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UNITED
NATIONS

Distr.
GENERAL
E/CN.4/2002/SR.10
22 March 2002

Original: ENGLISH

COMMISSION ON HUMAN RIGHTS

Fifty-eighth session

SUMMARY RECORD OF THE 10th MEETING

Held at the Palais des Nations, Geneva,

on Friday, 22 March, at 10 a.m.

Chairperson : Mr. JAKUBOWSKI (Poland)

CONTENTS


RACISM, RACIAL DISCRIMINATION, XENOPHOBIA AND ALL FORMS OF DISCRIMINATION ( continued)

STATEMENT BY THE MINISTER OF STATE FOR HUMAN RIGHTS IN YEMEN

STATEMENT BY THE MINISTER FOR FOREIGN AFFAIRS OF NORWAY



The meeting was called to order at 10.10 a.m.

RACISM, RACIAL DISCRIMINATION, XENOPHOBIA AND ALL FORMS OF DISCRIMINATION (agenda item 6) (continued ) (E/CN.4/2002/21, 22, 23 (WP.5), 24 and Add.1, 25 (WP.4), 123, 133, 138 and 140; E/CN.4/2002/NGO/21, 46, 63, 64, 94, 112, 145, 152, 163, 166, 191 and 194-196; A/CONF.189/12; A/CONF.189/PC.3/5; A/CONF.189/PC.2/21 and Corr.1.)

[...]

31. Ms. GABR (Observer for Egypt), ...

[...]

32. In the wake of the terrorist attacks of 11 September 2001, greater efforts should be made to overcome Islamophobia and to stem violence against Arabs. The plight of the Palestinian people should be universally recognized and Israeli racism condemned, while at the same time every effort should be made to achieve a just and comprehensive peace. Finally, States should do their utmost to ensure that the measures agreed at the Durban Conference were properly followed up.

[...]

45. Ms. MAJALI (Observer for Jordan) ...

[...]

48. Finally, [the High Commissioner] she deplored the unprecedented increase in violence in the occupied Palestinian territories since September 2000 and stressed that the Durban documents, in addressing the plight of victims, specifically mentioned the Palestinian people. Her delegation also shared the concerns of the Special Rapporteur on contemporary forms of racism regarding the lack of cooperation on the part of Israel in relation to the implementation of the relevant General Assembly and Commission on Human Rights resolutions, in particular that of the Commission’s fifth special session.

[...]

74. Mr. LACK (World Jewish Congress), speaking also on behalf of the International Association of Jewish Lawyers and Jurists, said that the Durban Conference had undermined the anti-racism agenda of the United Nations. The reasons for that lay in a failure of leadership of the Secretary-General of the Conference, Mrs. Robinson, and in the anti-Semitic and racist positions adopted by the Organization of the Islamic Conference (OIC). Palestinian claims had been promoted as the most pressing issue during the Conference, and the Declaration and Programme of Action made reference to Palestinian suffering without any similar mention of Israeli suffering. Given that the institutionalization of the Durban process had already begun within the United Nations, it was regrettable that energy would have to be spent in combating the subversion of the United Nations anti-racism agenda, which might become a vehicle for anti-Semitism.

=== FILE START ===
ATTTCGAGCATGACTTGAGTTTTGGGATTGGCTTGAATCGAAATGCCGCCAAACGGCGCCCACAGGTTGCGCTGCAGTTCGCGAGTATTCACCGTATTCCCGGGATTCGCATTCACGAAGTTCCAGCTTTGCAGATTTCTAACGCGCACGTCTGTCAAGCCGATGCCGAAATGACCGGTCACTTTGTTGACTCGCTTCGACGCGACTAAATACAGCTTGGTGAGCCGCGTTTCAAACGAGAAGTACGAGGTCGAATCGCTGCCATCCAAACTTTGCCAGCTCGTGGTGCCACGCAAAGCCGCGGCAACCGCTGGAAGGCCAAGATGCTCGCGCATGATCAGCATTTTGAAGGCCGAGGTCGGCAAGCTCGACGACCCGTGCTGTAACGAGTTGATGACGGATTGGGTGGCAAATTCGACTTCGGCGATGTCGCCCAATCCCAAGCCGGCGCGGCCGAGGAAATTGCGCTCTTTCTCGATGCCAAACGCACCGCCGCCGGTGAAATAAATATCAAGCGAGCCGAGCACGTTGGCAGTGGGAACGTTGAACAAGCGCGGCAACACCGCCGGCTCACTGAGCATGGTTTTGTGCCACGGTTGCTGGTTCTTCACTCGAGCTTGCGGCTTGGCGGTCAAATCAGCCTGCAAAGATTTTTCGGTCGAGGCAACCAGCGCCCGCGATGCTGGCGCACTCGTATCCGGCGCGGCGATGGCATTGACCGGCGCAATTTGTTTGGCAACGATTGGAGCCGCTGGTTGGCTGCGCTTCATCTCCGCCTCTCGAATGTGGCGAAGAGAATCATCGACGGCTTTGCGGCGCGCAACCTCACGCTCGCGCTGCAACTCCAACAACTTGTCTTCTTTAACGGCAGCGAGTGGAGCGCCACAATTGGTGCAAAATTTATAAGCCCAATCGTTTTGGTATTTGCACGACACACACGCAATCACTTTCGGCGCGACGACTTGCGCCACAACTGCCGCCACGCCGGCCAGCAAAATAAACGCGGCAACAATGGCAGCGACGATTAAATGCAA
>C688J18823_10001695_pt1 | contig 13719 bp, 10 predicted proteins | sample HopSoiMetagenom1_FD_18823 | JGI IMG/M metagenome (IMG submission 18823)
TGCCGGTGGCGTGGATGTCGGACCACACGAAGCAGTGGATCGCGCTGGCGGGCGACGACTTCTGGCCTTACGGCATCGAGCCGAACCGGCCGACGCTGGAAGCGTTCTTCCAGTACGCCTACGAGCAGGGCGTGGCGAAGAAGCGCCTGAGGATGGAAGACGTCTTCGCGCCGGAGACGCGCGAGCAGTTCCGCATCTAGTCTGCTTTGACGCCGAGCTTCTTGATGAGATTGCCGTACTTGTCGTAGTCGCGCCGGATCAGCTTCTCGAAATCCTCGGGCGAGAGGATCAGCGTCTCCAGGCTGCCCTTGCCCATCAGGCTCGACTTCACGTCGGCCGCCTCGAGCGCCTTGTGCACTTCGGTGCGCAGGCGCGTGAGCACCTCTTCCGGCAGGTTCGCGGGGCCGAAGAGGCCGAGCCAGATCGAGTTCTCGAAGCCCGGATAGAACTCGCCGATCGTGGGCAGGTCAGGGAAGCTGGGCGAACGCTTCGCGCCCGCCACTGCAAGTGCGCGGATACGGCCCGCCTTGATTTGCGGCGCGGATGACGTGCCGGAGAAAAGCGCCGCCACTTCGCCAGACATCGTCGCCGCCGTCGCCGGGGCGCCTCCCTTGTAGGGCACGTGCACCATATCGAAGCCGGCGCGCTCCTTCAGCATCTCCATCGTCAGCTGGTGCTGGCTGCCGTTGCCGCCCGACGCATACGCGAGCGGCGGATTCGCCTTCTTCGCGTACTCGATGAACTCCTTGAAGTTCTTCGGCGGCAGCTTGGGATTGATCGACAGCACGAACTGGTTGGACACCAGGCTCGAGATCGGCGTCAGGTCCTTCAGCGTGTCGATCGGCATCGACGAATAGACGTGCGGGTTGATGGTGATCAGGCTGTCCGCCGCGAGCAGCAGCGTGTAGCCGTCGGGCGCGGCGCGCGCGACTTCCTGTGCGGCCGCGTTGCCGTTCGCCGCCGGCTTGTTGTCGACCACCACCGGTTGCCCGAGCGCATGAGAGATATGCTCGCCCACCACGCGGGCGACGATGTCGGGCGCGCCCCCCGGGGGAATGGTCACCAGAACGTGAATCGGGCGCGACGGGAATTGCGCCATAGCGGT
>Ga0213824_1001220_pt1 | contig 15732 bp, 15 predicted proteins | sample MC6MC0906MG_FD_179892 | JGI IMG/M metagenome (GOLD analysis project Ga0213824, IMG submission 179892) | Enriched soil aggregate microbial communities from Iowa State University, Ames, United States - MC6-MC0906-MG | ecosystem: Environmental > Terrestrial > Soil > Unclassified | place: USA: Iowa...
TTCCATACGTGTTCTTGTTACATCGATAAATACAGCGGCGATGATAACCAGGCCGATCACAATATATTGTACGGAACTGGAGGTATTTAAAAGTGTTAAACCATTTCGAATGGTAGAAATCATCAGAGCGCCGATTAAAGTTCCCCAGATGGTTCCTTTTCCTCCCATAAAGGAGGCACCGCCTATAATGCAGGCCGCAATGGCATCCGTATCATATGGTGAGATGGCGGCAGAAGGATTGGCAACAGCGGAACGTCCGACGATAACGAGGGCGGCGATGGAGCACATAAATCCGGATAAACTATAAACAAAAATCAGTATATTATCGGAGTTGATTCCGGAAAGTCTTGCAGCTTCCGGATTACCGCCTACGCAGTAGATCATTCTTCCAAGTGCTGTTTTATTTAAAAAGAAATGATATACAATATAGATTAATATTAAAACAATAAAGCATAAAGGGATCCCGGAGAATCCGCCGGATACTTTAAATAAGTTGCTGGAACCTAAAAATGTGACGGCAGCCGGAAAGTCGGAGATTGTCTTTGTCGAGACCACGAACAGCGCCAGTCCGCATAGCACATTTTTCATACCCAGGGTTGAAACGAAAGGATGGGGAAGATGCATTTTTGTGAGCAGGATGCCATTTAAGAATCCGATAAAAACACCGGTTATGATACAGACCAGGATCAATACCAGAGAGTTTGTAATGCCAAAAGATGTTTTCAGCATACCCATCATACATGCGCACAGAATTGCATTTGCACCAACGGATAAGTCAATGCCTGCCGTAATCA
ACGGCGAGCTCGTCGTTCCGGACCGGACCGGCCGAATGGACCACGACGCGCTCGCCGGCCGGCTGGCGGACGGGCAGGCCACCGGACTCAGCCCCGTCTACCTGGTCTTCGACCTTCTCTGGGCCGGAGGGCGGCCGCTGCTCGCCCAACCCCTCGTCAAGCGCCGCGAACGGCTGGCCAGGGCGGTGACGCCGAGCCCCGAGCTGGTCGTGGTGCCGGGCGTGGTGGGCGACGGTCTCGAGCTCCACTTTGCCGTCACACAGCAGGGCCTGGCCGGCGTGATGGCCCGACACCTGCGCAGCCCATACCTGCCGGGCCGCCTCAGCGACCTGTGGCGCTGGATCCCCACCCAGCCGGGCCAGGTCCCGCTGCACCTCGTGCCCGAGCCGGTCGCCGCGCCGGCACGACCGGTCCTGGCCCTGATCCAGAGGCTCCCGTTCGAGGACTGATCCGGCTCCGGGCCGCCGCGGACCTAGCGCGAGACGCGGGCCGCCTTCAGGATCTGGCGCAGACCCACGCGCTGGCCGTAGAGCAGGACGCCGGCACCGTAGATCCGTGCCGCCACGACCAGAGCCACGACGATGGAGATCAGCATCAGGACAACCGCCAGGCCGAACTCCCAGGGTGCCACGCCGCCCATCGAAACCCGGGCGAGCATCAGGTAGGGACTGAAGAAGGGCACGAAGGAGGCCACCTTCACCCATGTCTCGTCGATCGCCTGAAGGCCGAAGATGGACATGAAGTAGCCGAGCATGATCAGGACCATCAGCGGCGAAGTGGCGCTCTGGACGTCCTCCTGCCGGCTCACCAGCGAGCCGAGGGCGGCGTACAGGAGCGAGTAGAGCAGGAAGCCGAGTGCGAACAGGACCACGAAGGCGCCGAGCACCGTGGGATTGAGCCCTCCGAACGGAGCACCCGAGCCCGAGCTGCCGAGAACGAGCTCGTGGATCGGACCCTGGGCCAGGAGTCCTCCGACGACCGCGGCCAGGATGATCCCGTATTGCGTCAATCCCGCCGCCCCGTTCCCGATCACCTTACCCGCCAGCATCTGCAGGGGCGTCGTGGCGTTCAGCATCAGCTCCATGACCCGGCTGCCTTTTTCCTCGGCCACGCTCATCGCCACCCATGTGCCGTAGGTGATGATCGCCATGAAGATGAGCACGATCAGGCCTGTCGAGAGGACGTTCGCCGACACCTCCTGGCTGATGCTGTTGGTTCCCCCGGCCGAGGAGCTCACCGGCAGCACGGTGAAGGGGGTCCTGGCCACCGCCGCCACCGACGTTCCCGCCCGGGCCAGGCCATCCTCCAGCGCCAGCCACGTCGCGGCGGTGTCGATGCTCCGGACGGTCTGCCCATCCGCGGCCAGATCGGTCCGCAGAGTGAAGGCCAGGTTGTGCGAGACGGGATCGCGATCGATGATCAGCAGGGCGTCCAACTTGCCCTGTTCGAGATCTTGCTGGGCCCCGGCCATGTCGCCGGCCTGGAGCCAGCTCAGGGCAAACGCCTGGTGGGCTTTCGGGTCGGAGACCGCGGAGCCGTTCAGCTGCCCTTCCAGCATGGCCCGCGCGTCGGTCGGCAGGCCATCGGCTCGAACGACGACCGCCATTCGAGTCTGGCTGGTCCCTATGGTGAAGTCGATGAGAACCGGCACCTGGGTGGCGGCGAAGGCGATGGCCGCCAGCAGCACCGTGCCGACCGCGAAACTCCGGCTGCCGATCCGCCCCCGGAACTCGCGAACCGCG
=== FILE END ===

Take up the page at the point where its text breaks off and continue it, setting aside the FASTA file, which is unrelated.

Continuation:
75. Mr. LITTMAN (World Union for Progressive Judaism) said that the Durban Conference had been callously hijacked by dictatorial regimes and demagogic NGOs. The Israeli-Palestinian conflict was being used as a platform for anti-Semitism, which was on the rise in Europe, and for open displays of hatred against Jews.

STATEMENT BY THE MINISTER OF STATE FOR HUMAN RIGHTS OF YEMEN

76. Ms. FAREÉ (Yemen) said that ...

[...]

78. The state terrorism practised by Israel against the Palestinian people, in direct violation of numerous decisions by international bodies, was a flagrant injustice. Israel’s assertion that its armed forces were the victims of terror did not bear scrutiny, and its claims had accordingly been rejected under previous decisions by the Commission.

[...]

STATEMENT BY THE MINISTER FOR FOREIGN AFFAIRS OF NORWAY

83. Mr. PETERSEN (Norway) said ...

[...]

91. Israelis’ future was bound up with that of the Palestinians. There could be no prosperity or security unless the parties reversed the destructive spiral of violence and resumed serious negotiations on how to live side by side within secure and recognized borders, as called for by Security Council resolution 1397 (2002).

[...]


The meeting rose at 1 p.m.

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